As tired a phrase as it is, space really is the final frontier. Where humanity used to find adventure and knowledge in pushing against the boundaries of our own planet’s wilderness, now there’s very little we haven’t seen lurking in Earth’s seas, jungles, and mountains. Outer space, though, is still a largely mysterious place where just about anything seems possible. Because we’re not yet capable of exploring its expanses, space instils a kind of deep wonder that our planet doesn’t always match. Firaxis Games’ science-fiction focused Civilization: Beyond Earth is, in many senses, the next logical step forward in a series that has always been about celebrating the human drive to understand, control, and expand our environment.
Much like the rest of the Civilization series, Beyond Earth starts players with just about nothing and asks them to carefully manage the limited resources afforded by the world to grow a new population to greatness. In place of the historical leaders, primitive towns, and unsophisticated settlers of prior instalments, Beyond Earth positions players as the rulers of fictional future societies who have already proved capable of settling on unheard of planets. These factions are cleverly drawn from real-world cultures, like an Eastern European-inspired Slavic Federation and North American-styled ARC. The technology used to expand new nations and wage war against human and alien foes—whether represented by unit and building types or the sprawling research screen—starts out sophisticated and becomes science-fiction levels of bizarre as the game progresses. Beyond Earth uses its otherworldly aesthetic to great effect, replacing the series’ usual march of historic advancement (spears and infantry to airplanes and nukes) with a process that moves into the transhumanist realms of gene-spliced soldiers and artificial intelligence-guided cities.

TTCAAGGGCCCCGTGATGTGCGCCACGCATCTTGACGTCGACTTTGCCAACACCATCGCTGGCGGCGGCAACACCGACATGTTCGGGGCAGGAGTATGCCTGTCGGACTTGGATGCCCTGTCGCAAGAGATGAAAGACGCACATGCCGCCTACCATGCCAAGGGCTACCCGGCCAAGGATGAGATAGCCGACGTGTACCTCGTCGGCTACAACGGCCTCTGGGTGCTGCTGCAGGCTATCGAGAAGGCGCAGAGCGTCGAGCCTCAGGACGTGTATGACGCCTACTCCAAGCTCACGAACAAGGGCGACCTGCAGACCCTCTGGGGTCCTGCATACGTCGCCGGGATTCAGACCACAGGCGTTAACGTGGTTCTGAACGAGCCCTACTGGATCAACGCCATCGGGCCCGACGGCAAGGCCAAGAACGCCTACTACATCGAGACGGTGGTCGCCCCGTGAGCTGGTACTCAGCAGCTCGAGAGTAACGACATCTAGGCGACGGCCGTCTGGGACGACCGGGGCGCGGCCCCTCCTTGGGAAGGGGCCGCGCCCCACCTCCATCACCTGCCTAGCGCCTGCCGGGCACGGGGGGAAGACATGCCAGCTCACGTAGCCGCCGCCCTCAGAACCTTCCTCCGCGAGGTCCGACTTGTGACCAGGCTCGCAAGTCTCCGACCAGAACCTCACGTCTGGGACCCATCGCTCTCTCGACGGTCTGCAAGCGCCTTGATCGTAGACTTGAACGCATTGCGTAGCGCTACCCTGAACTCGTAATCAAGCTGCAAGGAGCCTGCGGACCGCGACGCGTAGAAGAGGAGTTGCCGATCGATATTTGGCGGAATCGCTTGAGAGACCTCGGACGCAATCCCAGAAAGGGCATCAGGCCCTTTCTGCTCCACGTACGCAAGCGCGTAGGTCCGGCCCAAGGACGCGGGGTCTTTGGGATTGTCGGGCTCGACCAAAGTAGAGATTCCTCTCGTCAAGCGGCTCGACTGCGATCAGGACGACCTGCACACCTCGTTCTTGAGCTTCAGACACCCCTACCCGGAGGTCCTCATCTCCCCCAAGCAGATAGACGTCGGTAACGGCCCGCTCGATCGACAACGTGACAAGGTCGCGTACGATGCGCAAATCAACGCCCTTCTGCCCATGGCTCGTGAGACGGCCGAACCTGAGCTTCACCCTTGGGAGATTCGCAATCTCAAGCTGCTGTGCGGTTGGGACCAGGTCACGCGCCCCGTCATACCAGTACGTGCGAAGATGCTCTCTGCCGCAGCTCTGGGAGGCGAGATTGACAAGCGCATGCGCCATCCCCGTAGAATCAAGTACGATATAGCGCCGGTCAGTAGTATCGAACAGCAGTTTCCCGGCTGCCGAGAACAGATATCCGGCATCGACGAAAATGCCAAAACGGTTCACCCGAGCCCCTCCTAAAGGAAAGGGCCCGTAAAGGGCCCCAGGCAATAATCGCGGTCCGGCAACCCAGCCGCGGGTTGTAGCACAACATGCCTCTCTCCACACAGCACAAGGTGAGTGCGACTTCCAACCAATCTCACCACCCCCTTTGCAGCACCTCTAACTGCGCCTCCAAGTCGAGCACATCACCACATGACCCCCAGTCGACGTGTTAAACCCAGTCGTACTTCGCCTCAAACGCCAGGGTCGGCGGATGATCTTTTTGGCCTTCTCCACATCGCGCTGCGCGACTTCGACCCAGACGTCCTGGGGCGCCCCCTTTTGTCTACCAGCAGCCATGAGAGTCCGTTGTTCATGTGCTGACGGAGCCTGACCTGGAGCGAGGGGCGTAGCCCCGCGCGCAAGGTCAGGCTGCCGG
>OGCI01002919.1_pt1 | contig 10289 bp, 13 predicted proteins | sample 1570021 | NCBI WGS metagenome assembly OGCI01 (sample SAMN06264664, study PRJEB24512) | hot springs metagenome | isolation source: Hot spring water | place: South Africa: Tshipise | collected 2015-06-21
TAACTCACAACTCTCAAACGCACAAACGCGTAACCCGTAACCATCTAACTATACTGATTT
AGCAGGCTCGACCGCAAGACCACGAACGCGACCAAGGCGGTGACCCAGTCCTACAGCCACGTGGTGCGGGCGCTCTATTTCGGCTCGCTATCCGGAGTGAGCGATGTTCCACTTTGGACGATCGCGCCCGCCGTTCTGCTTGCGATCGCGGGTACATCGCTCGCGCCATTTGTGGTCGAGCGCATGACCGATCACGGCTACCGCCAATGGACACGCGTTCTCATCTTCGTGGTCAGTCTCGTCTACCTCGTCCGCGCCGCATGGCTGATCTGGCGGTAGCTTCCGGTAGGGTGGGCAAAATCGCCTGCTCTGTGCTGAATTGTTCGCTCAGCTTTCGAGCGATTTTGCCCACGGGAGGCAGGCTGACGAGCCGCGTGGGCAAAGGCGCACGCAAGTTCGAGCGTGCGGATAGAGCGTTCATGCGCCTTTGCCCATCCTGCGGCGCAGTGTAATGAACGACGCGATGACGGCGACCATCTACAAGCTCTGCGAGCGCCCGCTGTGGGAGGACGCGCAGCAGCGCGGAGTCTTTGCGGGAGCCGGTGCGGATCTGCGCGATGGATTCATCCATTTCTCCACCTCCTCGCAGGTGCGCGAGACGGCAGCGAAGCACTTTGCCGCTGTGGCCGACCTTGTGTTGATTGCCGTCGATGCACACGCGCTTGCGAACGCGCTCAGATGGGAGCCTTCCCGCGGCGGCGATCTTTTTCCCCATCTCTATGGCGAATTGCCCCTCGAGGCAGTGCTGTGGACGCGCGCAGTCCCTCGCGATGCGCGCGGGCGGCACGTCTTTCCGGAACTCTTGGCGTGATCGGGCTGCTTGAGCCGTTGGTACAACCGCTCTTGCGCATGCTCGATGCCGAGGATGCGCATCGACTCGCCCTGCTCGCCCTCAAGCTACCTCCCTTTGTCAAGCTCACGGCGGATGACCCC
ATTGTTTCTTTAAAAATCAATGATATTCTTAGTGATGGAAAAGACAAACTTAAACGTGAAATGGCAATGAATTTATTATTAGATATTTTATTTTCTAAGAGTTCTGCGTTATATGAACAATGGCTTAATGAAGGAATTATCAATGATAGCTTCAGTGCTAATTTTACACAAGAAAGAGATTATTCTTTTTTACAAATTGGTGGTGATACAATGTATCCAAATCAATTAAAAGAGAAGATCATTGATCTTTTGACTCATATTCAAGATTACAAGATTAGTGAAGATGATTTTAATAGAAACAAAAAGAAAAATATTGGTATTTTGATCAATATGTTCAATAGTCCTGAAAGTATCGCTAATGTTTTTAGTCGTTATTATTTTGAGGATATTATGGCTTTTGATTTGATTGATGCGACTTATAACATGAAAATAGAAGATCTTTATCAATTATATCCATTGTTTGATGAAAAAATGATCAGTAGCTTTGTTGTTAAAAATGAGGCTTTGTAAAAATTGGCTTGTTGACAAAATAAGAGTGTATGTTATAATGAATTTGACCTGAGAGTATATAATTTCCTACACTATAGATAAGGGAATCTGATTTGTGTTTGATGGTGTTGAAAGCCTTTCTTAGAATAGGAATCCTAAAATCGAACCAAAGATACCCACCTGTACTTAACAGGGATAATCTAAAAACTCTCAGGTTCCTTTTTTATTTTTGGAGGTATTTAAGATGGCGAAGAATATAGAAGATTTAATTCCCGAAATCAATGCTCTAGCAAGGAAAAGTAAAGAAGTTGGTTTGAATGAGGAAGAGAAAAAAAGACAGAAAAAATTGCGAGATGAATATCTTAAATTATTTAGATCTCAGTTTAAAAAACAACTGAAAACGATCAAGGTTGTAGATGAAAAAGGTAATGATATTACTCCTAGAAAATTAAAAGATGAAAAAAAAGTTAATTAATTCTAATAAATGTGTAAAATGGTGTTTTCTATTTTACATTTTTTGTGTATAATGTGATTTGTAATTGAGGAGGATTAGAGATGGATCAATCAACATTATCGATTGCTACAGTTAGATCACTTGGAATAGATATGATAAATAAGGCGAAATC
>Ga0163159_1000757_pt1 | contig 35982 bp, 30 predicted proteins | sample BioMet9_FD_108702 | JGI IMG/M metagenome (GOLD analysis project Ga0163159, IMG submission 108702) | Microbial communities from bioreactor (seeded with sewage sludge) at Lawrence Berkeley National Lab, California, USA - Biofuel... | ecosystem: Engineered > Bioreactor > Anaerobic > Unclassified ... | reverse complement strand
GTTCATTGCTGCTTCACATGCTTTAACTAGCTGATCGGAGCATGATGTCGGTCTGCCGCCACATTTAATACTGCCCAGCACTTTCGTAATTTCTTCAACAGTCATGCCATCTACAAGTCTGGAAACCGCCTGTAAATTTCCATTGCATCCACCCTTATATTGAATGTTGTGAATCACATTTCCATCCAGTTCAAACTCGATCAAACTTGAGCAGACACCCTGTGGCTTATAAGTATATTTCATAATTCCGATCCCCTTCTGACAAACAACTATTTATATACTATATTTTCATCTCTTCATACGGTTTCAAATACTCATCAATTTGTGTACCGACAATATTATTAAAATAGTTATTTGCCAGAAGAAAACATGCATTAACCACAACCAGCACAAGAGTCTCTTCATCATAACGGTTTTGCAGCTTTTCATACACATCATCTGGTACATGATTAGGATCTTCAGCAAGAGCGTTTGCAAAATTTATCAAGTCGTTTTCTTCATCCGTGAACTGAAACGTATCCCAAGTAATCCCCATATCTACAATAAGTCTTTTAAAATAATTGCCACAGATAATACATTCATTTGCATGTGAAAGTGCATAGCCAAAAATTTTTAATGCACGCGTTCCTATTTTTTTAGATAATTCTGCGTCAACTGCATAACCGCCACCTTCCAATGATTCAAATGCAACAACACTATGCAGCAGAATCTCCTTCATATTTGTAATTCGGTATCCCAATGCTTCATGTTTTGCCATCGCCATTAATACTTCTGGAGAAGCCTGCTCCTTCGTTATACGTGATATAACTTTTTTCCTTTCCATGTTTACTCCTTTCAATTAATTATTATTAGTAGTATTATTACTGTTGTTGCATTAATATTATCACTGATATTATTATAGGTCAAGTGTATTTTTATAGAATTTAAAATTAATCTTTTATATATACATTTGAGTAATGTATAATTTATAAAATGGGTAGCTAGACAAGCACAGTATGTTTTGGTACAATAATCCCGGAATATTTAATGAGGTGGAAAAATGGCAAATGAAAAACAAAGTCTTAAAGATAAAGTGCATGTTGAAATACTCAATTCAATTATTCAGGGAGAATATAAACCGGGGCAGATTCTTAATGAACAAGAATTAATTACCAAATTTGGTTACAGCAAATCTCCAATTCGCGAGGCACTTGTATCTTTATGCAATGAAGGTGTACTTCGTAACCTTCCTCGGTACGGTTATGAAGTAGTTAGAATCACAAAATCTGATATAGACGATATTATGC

The game’s Technology Web—an enormous, intimidating screen packed with information on unit and city-building upgrade paths—is overwhelming, even on a second run-through. Beyond Earth does offer small icons, dotted among the dense lists of upgrades, to highlight which technology will improve various Affinities or provide boosts to military, economic, scientific, or cultural growth. But keeping track of the best research route to follow and understanding which will contribute to one of the game’s victory conditions is still far more difficult than it needs to be. Fortunately, the rest of the experience is more approachable. Whether running Covert Operations through Beyond Earth’s espionage system, constructing new units, or managing diplomatic relations, the user interface is good at surfacing the most important information. Aside from the poorly designed Technology Web, the rest of the main features are easy enough to access at any given time. This is a good thing since, like the rest of the series, tending to the welfare of a futuristic society involves keeping an eye on a huge number of moving parts.
Given that my experience with Civilization is fairly limited—a handful of hours with the early entries and only a few campaigns of V—Beyond Earth’s lack of substantial changes to the series wasn’t much of a personal issue. Players looking for a complete overhaul (in the vein of the move from Civilization IV to V, for example) may be disappointed by the lack of significant new features. While the game takes few risks, not using its high-tech premise to overhaul its predecessor, Beyond Earth still demonstrates an aesthetic embrace of the possibilities of its science-fiction setting that helps set it apart. Exploring a strange new planet, choosing whether to allow a society to evolve into bizarre robotic or alien hybrids; it’s little touches like these that give the game any of the distinction it holds. Though it often feels more like a robust expansion to Civilization V than a true sequel, Beyond Earth still warrants attention not just on the strength of its solid strategy gameplay, but for its ability to make humanity’s expansion on new worlds feel wondrous.